The published writings of Nathan Appleton on business and economics include An examination of the banking system of Massachusetts: in reference to the renewal of the bank charters (1831), Remarks on Currency and Banking; having reference to the present derangement of the circulating medium in the United States (1841), Labor, its relations in Europe and the United States compared (1844), What is a Revenue Standard? (1846), and Bank bills or paper currency, and the banking system of Massachusetts (1856). Labor is broader in scope than the name implies. It is Appleton’s definitive statement on political economy. He wrote two pamphlets, Correspondence between Nathan Appleton and John G. Palfrey; intended as a supplement to Mr. Palfrey’s pamphlet on the slave power (1846) and Letter to . . . Wm. C. Rives of Virginia, on slavery and the Union (1860), justifying his moderate antislavery stance and, on the eve of the Civil War, arguing that “the idea that there is an irrepressible conflict between the free states and the slave states, is simply absurd and untrue.” He wrote several historical works: Correspondence between Nathan Appleton and John A. Lowell in relation to the early history of the city of Lowell (1848), Memoir of the Hon. Abbott Lawrence (1856), and Introduction of the Power Loom; and Origin of Lowell (1858). The doctrines of Original Sin and the Trinity: discussed in a correspondence between a clergyman of the Episcopal Church, in England and a layman of Boston, U.S. (1859) is a statement of Appleton’s Unitarian faith.

Robert C. Winthrop, Memoir of the Hon. Nathan Appleton, LL.D. (1861), combines excerpts from Appleton’s unpublished autobiography with commentary by a friend and political ally. The nearest thing to a biography of Appleton is Frances W. Gregory, Nathan Appleton: Merchant and Entrepreneur 1799-1861 (1975). This was written by a business historian, with emphasis on Appleton’s business career. Of particular interest is the 30-page annotated bibliography. Gregory paid no attention to religion and little to Appleton’s personal life. She intended to write a second volume covering Appleton’s political career, but never completed it. Her notes and drafts are in the Gregory-Skinner-Howe-Wheeler family papers at the MHS.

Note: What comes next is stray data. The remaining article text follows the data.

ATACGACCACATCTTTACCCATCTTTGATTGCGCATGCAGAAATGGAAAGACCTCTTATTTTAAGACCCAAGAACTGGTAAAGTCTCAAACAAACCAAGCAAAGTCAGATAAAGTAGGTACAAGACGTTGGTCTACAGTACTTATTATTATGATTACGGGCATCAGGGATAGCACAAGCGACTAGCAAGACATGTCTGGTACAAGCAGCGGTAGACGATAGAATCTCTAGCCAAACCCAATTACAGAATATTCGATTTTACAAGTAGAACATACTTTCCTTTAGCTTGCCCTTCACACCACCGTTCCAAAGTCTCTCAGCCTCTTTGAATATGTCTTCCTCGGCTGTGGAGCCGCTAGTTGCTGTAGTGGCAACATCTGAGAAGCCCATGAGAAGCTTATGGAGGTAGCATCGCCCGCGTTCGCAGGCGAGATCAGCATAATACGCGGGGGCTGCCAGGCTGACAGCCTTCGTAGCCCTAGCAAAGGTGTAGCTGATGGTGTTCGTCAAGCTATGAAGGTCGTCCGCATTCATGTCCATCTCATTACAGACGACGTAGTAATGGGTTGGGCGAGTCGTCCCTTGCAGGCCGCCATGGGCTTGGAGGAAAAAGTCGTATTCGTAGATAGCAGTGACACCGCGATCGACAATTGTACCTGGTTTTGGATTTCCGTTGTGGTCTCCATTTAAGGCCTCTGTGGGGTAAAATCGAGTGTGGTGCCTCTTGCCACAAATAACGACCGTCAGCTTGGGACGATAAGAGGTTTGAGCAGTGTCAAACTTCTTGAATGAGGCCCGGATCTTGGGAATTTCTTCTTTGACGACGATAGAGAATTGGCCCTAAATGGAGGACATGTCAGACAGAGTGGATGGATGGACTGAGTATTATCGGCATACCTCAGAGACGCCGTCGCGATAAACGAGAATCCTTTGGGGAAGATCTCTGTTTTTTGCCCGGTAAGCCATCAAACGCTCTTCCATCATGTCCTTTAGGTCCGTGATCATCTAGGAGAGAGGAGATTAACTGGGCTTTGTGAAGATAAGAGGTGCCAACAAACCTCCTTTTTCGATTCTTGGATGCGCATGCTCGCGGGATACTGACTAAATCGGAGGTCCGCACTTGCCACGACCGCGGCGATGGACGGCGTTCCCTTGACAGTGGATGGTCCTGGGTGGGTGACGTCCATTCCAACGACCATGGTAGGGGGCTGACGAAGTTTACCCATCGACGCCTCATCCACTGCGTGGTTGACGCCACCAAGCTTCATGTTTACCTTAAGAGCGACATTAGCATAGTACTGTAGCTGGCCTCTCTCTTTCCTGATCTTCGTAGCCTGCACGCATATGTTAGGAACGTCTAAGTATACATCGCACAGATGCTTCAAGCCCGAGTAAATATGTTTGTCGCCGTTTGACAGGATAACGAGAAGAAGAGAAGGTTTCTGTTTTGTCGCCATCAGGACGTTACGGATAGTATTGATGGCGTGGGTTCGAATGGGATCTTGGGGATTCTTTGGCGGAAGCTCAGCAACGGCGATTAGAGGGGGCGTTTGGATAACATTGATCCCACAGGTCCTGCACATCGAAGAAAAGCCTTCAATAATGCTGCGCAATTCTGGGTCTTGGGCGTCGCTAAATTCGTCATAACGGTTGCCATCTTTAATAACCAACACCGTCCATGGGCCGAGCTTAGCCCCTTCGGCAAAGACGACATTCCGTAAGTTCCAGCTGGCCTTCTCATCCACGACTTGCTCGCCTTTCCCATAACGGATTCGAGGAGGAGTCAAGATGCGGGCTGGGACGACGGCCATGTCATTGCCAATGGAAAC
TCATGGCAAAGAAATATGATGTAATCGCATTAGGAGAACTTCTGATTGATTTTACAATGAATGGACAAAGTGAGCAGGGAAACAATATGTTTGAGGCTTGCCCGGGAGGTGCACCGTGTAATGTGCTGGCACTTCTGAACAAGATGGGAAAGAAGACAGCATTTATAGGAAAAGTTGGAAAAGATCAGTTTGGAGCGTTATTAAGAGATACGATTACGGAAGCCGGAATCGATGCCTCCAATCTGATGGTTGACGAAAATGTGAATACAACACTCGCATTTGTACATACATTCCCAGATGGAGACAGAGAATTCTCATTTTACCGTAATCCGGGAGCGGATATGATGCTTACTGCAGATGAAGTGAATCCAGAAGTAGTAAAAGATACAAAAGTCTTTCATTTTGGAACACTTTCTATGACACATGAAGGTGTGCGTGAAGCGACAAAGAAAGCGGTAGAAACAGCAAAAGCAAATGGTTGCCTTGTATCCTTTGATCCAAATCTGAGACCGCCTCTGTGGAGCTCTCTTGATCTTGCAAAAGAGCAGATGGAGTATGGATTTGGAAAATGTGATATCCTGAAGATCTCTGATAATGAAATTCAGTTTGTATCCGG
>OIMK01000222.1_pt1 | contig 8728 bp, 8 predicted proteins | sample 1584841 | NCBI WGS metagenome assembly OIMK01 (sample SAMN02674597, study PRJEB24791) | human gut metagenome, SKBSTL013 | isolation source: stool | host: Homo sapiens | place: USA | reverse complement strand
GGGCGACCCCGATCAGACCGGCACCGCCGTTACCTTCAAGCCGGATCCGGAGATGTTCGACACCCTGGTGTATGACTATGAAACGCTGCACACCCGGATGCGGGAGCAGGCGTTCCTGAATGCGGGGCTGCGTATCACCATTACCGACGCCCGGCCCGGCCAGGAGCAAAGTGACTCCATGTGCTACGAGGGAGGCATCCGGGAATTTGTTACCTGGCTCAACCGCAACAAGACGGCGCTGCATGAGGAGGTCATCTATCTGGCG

Daniel Walker Howe, Political Culture of the American Whigs (1979), is a composite portrait of the Whigs via a series of brief biographies; Appleton, along with Henry C. Carey, exemplifies “the entrepreneurial ethos.” Howe, a Unitarian Universalist and author of The Unitarian Conscience, discusses Appleton’s religious beliefs. Robert F. Dalzell, Enterprising Elite: the Boston Associates and the world they made (1987) is an analysis of the world view of the Boston Associates, based on detailed study of their personal and corporate practices. The chapters on their philanthropic and political activities are especially helpful. Vera Shlakman, Economic History of a Factory Town, Smith College Studies in History 20 (1935) is an important study of economics of early textile industry in New England. Louise Hall Tharp, The Appletons of Beacon Hill (1973) is a gossipy, informal look at the Appleton family, drawn largely from their correspondence. Tharp has little information on her subjects’ careers or accomplishments, but illuminates the relationships among the various family members.

Article by Lynn Gordon Hughes
Posted August 19, 2001